Huong Dao Thu serves as a UN Volunteer Disability Rights Officer with the United Nations Development Programme in her home country, Viet Nam. Her assignment is part of a project supported by the Federal Ministry for Economic Cooperation and Development (BMZ) of Germany. Huong was deployed in May 2019 under a special partnership initiative of UNDP and the United Nations Volunteers (UNV) programme: the Talent Programme for Young Professionals with Disabilities. This offered 15 youth opportunities to acquire experience and contribute to the United Nations as UN Volunteers during 2018-2019. Another 16 UN Volunteers and several online volunteers with disabilities served across the UN family. On the occasion of International Volunteer Day 2019, Huong shares her experience with us.
As a UN Volunteer Disability Rights Officer with the Governance and Participation Unit of UNDP, I champion the rights of people with disabilities and act as a passionate voice for their support and inclusion.
In my assignment, I have brought together government partners and DPO representatives in workshops that offer a practical toolkit and cohesive outlook for the inclusion of disabled people in the workplace. By being there and leading these workshops myself, I demonstrate that just because a person has a disability, it does not mean that they are any less capable of delivering high quality outcomes in a professional environment.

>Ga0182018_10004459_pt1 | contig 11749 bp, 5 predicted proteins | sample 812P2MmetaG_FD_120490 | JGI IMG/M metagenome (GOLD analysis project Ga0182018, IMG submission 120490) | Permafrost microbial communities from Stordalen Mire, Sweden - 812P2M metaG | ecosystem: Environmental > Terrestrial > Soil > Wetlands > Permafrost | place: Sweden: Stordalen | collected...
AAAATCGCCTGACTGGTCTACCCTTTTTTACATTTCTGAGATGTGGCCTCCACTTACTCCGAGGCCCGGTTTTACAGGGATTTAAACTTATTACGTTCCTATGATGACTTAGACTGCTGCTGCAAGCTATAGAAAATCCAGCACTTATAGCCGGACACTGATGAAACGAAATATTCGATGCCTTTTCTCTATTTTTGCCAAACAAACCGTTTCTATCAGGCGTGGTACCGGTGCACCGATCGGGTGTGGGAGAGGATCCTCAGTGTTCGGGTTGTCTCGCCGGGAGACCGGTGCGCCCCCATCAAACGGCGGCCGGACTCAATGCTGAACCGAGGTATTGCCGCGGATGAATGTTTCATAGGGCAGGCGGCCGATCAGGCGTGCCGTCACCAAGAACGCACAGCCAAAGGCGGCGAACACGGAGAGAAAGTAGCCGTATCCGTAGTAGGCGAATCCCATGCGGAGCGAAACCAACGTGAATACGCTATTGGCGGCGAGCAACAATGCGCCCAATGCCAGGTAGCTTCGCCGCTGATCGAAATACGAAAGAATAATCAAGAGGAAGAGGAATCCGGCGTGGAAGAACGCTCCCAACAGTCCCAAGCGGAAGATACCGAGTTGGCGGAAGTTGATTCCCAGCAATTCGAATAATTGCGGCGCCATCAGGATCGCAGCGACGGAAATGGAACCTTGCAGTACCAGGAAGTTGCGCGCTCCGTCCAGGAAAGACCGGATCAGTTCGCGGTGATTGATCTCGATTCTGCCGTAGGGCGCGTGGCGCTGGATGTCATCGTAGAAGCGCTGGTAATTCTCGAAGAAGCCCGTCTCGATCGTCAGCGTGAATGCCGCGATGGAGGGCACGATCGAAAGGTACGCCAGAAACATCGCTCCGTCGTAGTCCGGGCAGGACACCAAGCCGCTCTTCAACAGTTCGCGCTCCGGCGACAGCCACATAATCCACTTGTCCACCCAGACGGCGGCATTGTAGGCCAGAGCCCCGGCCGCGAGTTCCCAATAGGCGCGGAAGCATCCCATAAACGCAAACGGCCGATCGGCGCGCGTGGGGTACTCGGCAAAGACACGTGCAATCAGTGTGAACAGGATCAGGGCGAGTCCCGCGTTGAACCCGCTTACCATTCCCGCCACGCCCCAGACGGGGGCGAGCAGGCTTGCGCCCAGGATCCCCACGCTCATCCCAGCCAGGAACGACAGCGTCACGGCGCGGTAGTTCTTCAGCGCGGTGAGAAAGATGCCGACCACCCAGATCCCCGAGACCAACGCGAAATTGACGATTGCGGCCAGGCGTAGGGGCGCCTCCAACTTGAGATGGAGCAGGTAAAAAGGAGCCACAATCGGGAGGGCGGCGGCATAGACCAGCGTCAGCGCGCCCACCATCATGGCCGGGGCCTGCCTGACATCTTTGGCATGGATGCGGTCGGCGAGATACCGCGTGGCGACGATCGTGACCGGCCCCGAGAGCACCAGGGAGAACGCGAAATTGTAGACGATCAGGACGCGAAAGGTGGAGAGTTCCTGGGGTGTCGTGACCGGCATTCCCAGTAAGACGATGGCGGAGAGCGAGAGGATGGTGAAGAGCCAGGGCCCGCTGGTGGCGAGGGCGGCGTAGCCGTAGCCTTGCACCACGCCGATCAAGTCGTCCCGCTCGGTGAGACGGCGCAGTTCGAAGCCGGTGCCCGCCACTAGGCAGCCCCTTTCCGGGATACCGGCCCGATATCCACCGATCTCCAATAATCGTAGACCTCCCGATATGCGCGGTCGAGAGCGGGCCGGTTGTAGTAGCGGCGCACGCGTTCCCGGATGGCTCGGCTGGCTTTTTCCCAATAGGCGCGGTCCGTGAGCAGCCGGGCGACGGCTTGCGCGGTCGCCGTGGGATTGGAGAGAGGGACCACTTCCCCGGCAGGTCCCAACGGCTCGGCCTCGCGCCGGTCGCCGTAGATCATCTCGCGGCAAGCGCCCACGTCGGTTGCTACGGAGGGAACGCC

I am committed to building the right support systems around people with disabilities and ensuring they are visible and engaged in society. In doing that, we can challenge perceptions and change mindsets about what it means to be disabled. --Huong Dao Thu, UN Volunteer Disability Rights Officer, UNDP Viet Nam
As a person with a disability, I often find people do not know how to approach and interact with me and children can be particularly uncertain. Recently, I ran an employment booth at an event marking International Youth Day. There were a lot of children present and while early on they appeared awkward and hesitant, we quickly became comfortable with each other.
The example with the children showed that how by simply interacting we were able to see we have more in common than we may appear to on the surface. While there is a long way to go, small examples like this help advance the rights of disabled people in a meaningful way.
I have received a lot of support during my assignment with UNDP. Before I joined UNDP, the team at UNV worked hard to ensure I had the necessary accommodations. This support has allowed me to realize my full potential in my assignment and I have not been constrained by practical barriers to my work.
This Talent Programme is a great example of how by facilitating greater participation of disabled people in the workforce, we deliver better outcomes for people with disabilities. I hope the programme will continue for many years and bring many other talented people with disabilities on board.
My favourite quote is: "If you want to go fast, go alone but if you want to go far, go together!" --Huong Dao Thu
Huong Dao Thu serves as a national UN Volunteer Disability Rights Officer with the United Nations Development Programme (UNDP) in Viet Nam. Here, she engages with children during celebrations of International Youth Day. (UNV, 2019)
This article was prepared with the kind assistance of Online Volunteer Helen Maccan